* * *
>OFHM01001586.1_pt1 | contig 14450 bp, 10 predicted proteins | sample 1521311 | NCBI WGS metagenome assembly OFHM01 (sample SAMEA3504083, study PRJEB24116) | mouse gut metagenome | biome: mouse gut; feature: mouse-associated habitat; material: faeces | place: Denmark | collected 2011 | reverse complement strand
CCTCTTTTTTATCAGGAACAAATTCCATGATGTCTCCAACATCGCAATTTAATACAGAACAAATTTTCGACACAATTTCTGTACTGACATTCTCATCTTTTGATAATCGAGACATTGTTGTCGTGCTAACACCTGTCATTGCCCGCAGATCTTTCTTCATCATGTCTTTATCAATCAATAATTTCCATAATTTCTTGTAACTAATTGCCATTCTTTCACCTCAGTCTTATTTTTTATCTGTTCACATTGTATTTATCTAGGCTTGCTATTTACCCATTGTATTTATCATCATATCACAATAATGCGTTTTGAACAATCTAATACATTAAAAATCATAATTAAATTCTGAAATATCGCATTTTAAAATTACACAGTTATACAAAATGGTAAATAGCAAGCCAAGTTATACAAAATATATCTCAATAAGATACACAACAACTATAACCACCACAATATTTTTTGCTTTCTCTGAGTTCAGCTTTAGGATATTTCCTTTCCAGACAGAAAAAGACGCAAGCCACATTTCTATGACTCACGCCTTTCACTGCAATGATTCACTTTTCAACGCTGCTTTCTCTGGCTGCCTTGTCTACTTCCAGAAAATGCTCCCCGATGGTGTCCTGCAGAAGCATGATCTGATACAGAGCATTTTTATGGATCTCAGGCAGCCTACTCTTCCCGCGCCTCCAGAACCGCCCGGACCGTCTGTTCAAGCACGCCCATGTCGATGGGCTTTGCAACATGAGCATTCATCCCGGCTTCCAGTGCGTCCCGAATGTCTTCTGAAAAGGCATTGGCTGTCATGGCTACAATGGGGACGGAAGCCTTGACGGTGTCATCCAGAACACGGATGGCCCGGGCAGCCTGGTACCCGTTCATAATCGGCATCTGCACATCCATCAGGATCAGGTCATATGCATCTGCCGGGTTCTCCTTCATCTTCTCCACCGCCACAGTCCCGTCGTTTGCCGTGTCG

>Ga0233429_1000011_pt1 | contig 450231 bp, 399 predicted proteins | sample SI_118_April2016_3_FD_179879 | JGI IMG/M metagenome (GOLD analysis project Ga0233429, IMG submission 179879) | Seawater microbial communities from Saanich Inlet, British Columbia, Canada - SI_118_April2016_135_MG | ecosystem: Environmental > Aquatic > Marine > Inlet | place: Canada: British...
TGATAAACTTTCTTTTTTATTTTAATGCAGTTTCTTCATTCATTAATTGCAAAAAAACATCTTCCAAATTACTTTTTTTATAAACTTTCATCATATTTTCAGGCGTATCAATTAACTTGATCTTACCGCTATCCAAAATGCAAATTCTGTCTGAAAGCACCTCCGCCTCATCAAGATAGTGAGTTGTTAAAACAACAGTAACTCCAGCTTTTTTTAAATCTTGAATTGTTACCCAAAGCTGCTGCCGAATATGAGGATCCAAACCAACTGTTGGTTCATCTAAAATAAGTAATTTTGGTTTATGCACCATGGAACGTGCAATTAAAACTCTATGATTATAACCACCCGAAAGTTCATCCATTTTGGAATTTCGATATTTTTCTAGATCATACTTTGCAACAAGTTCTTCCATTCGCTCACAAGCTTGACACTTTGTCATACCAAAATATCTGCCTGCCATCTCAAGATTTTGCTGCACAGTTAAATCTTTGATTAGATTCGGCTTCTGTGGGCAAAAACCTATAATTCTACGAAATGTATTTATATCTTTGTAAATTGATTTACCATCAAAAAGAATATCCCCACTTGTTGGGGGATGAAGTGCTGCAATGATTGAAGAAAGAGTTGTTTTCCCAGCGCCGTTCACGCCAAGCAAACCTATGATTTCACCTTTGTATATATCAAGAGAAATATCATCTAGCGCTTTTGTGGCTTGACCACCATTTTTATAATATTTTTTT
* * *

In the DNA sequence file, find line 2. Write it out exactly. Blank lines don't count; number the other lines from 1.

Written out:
CCTCTTTTTTATCAGGAACAAATTCCATGATGTCTCCAACATCGCAATTTAATACAGAACAAATTTTCGACACAATTTCTGTACTGACATTCTCATCTTTTGATAATCGAGACATTGTTGTCGTGCTAACACCTGTCATTGCCCGCAGATCTTTCTTCATCATGTCTTTATCAATCAATAATTTCCATAATTTCTTGTAACTAATTGCCATTCTTTCACCTCAGTCTTATTTTTTATCTGTTCACATTGTATTTATCTAGGCTTGCTATTTACCCATTGTATTTATCATCATATCACAATAATGCGTTTTGAACAATCTAATACATTAAAAATCATAATTAAATTCTGAAATATCGCATTTTAAAATTACACAGTTATACAAAATGGTAAATAGCAAGCCAAGTTATACAAAATATATCTCAATAAGATACACAACAACTATAACCACCACAATATTTTTTGCTTTCTCTGAGTTCAGCTTTAGGATATTTCCTTTCCAGACAGAAAAAGACGCAAGCCACATTTCTATGACTCACGCCTTTCACTGCAATGATTCACTTTTCAACGCTGCTTTCTCTGGCTGCCTTGTCTACTTCCAGAAAATGCTCCCCGATGGTGTCCTGCAGAAGCATGATCTGATACAGAGCATTTTTATGGATCTCAGGCAGCCTACTCTTCCCGCGCCTCCAGAACCGCCCGGACCGTCTGTTCAAGCACGCCCATGTCGATGGGCTTTGCAACATGAGCATTCATCCCGGCTTCCAGTGCGTCCCGAATGTCTTCTGAAAAGGCATTGGCTGTCATGGCTACAATGGGGACGGAAGCCTTGACGGTGTCATCCAGAACACGGATGGCCCGGGCAGCCTGGTACCCGTTCATAATCGGCATCTGCACATCCATCAGGATCAGGTCATATGCATCTGCCGGGTTCTCCTTCATCTTCTCCACCGCCACAGTCCCGTCGTTTGCCGTGTCG